Alpha Loft looks to better connect startups, established tech firms
Merger with NH High Tech Council resulted from realigned partnerships
A purposeful decision regarding funding and direction of Manchester’s startup incubator Alpha Loft led to its announced merger with the NH High Tech Council last month.
In a press release, the two organizations announced Alpha Loft would be integrated into the High Tech Council by the end of 2018, with Alpha Loft CEO Mark Kaplan assisting with the transition until he leaves his position in March.
Alpha Loft lost a significant source of funding last year when its board chose to select a sponsorship package with the University of New Hampshire, instead of a “deeper partnership,” according to Marc Sedam, UNH’s associate vice provost of innovation and new ventures and managing director of UNHInnovation. “Our interest in the university was to help Alpha Loft serve the state but we always wanted it to serve our specific needs, and they wanted to focus on the state not on our specific needs.”
Sedam said UNH’s Peter T. Paul Entrepreneurship Center will now take on a greater role regarding the college’s initiatives.
In response, Matt Rightmire, chair of Alpha Loft's board, told NH Business Review, “UNH played a crucial role in getting the Alpha Loft started and growing, without their sponsorship (which continues currently), the Alpha Loft would have had a difficult time growing to be the important cog in the start-up ecosystem of New Hampshire.”
Rightmire said “UNH was clear from the beginning that their financial support for the Alpha Loft would diminish over time and that they would orient more of their resources toward their own initiatives.”
While UNH has been a large supporter of Alpha Loft, Rightmire said companies including Oracle + DYN; Cook, Little, Rosenblatt & Manson; and Borealis Ventures continue to provide significant financial support to Alpha Loft.
But the financial decision has also resulted in Alpha Loft leaving its prime storefront at 844 Elm St., and moving to the the second floor of 1087 Elm St. in October.
To what extent does a space define the success of a growing tech ecosystem?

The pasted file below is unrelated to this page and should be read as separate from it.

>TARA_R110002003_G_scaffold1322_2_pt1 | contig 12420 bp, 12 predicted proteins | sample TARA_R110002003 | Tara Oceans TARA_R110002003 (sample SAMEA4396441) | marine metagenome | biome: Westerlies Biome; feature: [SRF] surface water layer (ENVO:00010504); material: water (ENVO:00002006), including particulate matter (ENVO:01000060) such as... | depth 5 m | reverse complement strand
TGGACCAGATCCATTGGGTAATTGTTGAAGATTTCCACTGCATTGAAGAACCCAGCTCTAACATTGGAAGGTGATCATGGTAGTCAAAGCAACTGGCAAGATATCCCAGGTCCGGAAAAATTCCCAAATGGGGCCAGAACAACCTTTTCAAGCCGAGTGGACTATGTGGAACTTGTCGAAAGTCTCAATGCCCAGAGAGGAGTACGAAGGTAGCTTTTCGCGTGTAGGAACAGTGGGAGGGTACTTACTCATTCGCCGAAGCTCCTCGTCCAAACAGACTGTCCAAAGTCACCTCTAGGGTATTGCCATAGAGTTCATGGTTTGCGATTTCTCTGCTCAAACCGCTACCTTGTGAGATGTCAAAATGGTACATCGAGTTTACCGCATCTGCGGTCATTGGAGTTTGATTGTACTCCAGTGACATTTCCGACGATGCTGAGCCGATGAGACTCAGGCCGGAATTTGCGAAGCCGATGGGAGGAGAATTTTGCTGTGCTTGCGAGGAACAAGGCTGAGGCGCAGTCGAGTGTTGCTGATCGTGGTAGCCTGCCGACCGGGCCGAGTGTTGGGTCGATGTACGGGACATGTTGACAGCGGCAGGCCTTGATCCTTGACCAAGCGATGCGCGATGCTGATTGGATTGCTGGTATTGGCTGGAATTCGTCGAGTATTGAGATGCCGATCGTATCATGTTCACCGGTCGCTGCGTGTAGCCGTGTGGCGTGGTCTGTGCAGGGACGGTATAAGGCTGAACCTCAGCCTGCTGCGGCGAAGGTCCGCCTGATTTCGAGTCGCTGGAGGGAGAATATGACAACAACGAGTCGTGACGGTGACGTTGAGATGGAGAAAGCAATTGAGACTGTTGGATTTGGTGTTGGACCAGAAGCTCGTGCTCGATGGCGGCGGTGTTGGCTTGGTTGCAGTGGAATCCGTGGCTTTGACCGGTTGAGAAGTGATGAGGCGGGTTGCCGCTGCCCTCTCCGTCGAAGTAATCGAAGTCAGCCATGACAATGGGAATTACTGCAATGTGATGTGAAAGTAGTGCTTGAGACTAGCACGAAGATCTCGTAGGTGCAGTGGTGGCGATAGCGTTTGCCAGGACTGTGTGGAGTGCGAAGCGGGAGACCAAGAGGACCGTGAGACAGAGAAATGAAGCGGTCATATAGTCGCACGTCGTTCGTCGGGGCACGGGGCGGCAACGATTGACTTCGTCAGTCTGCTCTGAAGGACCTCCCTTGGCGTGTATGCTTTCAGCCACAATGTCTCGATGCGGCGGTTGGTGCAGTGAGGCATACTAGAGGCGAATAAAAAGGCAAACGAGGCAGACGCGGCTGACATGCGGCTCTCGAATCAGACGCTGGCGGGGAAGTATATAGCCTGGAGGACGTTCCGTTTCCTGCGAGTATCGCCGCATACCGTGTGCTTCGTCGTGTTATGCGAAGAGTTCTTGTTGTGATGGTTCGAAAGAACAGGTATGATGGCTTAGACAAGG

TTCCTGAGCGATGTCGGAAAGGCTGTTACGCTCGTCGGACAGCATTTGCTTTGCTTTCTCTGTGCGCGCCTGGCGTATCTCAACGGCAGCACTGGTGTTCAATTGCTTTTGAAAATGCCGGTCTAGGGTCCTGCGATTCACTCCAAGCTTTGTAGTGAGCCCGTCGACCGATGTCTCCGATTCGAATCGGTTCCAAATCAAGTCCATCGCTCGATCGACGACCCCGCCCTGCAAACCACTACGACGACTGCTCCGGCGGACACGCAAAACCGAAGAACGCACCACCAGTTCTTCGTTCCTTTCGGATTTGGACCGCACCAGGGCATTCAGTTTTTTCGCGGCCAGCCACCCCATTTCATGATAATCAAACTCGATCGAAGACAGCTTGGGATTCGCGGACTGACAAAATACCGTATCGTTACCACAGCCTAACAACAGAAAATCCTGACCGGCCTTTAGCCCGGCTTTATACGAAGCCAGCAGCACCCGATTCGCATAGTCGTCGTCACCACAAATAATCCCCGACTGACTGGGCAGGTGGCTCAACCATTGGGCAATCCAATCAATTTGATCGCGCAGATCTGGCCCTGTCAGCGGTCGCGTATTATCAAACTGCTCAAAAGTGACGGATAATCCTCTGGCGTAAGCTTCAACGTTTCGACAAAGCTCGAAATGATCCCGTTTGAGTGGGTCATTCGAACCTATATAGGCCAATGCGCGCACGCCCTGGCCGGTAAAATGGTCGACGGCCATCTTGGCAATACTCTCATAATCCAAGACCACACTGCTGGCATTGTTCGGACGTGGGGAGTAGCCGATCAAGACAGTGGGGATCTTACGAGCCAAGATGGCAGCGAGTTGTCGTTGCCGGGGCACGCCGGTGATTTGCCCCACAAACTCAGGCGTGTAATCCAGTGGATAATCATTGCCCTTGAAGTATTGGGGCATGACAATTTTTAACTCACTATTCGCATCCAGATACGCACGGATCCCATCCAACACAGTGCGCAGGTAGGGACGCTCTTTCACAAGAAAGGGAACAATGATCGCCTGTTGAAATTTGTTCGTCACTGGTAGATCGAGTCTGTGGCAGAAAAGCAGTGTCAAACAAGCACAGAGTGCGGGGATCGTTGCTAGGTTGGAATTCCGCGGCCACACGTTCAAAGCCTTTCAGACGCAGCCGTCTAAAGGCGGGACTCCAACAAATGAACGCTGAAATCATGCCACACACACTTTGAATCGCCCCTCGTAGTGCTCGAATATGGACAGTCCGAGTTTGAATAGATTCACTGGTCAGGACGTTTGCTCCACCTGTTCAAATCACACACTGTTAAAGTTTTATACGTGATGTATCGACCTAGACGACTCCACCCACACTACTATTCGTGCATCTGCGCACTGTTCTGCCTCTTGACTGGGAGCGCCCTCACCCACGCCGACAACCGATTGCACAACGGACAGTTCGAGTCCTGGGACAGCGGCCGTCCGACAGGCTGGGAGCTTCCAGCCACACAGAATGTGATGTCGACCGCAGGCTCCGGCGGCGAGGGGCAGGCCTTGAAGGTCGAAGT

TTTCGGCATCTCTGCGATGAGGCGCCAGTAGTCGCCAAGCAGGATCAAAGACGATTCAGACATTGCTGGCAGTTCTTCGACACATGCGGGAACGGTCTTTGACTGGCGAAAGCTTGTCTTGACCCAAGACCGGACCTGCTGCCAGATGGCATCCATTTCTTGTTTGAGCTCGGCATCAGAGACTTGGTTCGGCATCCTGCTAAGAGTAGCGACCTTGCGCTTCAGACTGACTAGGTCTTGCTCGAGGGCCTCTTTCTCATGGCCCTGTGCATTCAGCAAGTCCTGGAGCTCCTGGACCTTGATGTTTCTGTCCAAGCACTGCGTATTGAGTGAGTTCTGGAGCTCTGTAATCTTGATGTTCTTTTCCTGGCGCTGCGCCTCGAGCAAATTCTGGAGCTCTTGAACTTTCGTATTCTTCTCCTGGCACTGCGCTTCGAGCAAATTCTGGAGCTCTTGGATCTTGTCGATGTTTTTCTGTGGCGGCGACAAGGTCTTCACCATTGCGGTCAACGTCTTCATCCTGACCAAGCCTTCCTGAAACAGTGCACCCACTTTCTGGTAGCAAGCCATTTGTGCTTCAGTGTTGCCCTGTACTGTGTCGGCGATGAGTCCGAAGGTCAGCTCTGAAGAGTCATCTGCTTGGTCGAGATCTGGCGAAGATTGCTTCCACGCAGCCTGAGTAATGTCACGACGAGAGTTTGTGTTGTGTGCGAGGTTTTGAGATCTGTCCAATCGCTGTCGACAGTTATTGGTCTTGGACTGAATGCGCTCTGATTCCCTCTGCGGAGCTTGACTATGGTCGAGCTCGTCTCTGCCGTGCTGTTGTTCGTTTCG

“People get focused on having a co-working space as a means to an end in terms of an incubator or accelerator, and while space can be beneficial and enhance the relationship and get entrepreneurs working around each other, it’s not the driver of success in startups,” said Kaplan. “I think it’s more driven by programs and the mentorship that can be provided.”
“We’ve seen the growth of shared work spaces and know it is critical to some [entrepreneurs] because they need an environment where there are other people. But to Mark’s point, an incubator provides much more than companionship,” said Matt Cookson, executive director of the Council. “That early stage nurturing has always been at the core of what Alpha Loft does and does very well. Those programs really are separate from having or not having onsite workspace.”
Alpha Loft and the High Tech Council have a history of previous collaboration and there are many areas for natural collaboration on programs, said Cookson.
“For example, our Entrepreneur of the Year event recognizes a New Hampshire entrepreneur for his or her scope of work, but we also have brought in 10 or so startup companies to have tabletop demonstrations during their event so senior entrepreneurs can mix with start-up founders,” said Cookson. “Alpha Loft can help us with program like this that bridge the gap between start-ups and established companies.”
Cookson said the two organizations can also combine their resources, “to help ensure that we are providing the best advice possible, are making solid connections, and are being efficient and avoiding duplicity in this fast-paced environment.”
That includes increasing the number of Council members who serve as mentors to startups associated with Alpha Loft.
When asked what sort of demand there was for Alpha Loft's services, Kaplan pointed to the 30 applications received for its Accelerator NH program — a good quantity for a program that accepts only 10 startups at most. “We haven’t done a thorough review yet but it looks like a long of strong candidates,” said Kaplan.
“The tech community in Manchester has grown significantly in recent years and has gained national attention in the media," said Cookson. “In terms of tech jobs, it is New Hampshire’s urban hub — however, the southern/seacoast region as a whole employs 74 percent of all New Hampshire tech workers and that’s our larger tech hub. Manchester has a solid base of start-ups and successful tech companies and I believe the services that the Council and Alpha Loft can provide through this alliance will help us grow this sector even more in the coming years. It’s a very exciting time for the region!”